Video May 16, 2012

Goodwin at 100: Partners Play Instrumental Role in Nuremberg Trials – 1945

When the Japanese attacked Pearl Harbor on December 7, 1941, the face of Goodwin Procter changed along with the rest of the nation. Eight of the firm’s 15 lawyers took leave to serve in the military, and others lent vital assistance to the war effort. Partner Charlie Post helped plan air force bombing runs in the South Pacific (and earned a Bronze Star in the process) and partner Joe Knowles helped administer provisional government in liberated France.

The firm’s most conspicuous contributions came in Germany after the war, however, when partners Leonard Wheeler and Frank Wallis played instrumental roles in the historic Nuremberg Trials.

Both Wheeler and Wallis had served in legal divisions during the war, but with Germany defeated, new orders arrived. Allied objectives turned to the question of how to deal with German political and military leaders – and more specifically, how to hold surviving high ranking Nazis accountable as occupation exposed the horrors of the Holocaust.

In June 1945, Wallis was assigned to the staff of U.S. Supreme Court Justice Robert Jackson, U.S. Chief Prosecutor of Axis Criminality, and soon found that his fellow partner Wheeler was in charge of war-time intelligence gathering at Nuremburg and would be his immediate superior officer. The reunited partners, along with a small, dedicated team of other lawyers, plunged into their work, combing through caches of captured German documents, interrogating prisoners of war, and devising procedures for carrying out the trials themselves.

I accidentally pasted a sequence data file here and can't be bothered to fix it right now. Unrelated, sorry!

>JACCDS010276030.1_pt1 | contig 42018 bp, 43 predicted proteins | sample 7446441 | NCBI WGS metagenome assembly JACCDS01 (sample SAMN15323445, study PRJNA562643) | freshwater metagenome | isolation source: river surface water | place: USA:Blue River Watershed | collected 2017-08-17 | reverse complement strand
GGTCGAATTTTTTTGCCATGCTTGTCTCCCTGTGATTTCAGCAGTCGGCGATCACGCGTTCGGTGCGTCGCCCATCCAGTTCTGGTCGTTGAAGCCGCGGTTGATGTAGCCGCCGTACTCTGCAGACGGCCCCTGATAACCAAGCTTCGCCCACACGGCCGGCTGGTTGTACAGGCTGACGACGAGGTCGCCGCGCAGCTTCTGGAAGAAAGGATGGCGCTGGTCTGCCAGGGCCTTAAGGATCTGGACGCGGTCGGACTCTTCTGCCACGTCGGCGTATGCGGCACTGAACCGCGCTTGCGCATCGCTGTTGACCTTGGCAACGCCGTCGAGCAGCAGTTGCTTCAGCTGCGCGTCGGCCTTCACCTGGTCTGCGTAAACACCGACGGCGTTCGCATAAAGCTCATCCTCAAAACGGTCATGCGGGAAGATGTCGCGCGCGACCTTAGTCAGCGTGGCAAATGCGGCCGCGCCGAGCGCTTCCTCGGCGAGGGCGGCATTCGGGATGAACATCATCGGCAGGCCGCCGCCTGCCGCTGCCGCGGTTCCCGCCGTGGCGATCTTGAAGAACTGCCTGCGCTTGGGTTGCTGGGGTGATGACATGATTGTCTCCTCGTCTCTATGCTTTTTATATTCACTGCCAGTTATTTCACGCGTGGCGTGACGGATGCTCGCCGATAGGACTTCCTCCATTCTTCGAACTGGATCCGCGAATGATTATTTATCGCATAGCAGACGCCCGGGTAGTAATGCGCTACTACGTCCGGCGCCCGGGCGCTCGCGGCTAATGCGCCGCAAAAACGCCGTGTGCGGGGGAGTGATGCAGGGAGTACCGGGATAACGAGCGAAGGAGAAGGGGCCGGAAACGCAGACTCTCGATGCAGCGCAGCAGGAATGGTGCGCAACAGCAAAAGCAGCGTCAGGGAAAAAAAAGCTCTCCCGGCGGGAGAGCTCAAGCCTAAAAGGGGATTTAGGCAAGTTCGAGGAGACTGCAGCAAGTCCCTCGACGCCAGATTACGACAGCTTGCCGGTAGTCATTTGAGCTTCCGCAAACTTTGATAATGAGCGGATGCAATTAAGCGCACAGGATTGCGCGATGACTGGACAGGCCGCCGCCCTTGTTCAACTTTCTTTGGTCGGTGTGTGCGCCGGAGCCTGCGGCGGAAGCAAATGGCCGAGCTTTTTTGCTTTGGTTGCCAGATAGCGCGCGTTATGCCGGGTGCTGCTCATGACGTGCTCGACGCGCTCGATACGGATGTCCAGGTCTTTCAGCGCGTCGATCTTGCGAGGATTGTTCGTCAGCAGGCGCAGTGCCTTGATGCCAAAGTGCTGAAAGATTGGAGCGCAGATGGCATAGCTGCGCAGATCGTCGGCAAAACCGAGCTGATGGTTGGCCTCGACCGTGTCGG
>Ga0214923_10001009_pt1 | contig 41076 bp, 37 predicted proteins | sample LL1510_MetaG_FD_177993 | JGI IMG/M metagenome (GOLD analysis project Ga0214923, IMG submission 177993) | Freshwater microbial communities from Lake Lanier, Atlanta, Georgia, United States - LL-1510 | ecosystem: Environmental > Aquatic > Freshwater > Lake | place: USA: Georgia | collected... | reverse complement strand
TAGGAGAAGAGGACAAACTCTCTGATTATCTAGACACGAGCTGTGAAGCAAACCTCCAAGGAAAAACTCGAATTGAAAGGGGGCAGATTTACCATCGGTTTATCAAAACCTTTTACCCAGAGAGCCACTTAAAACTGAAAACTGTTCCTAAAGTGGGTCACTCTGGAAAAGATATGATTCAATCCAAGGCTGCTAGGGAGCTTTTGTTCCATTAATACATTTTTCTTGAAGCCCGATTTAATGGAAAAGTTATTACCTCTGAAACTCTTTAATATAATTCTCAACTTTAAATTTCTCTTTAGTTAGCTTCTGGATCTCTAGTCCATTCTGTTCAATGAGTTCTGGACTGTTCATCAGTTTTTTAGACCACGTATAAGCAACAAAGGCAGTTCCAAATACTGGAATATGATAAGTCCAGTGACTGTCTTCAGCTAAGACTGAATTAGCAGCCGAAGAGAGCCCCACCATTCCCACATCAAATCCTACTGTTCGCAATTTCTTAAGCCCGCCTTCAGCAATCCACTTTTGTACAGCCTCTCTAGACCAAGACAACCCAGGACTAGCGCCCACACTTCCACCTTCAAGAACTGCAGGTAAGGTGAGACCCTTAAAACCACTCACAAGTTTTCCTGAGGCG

As Wallis observed in a diary he kept during the trials, the process they devised was “a compromise of the divergent views of the four powers, inasmuch as continental jurisprudence and procedures of trial are quite different from Anglo-American.” Eventually, compromises were struck and a charter for the trials was drawn up – making “a real step ahead in international law,” Wallis believed.

The trials themselves were dramatic and historic. Wallis, who presented much of the Americans’ part of the case against the Nazis, was clearly moved. “It was a most amazing and thrilling experience for me to participate in this International Four Power Conference,” he recorded, “representing the U.S. and knowing that I was participating in making history.” He was “speaking to the world,” Wallis knew, “not only the world of today but the world of future generations.”

To watch Wallis addressing the Tribunal at Nuremberg, click here

For more on our firm's history, click here.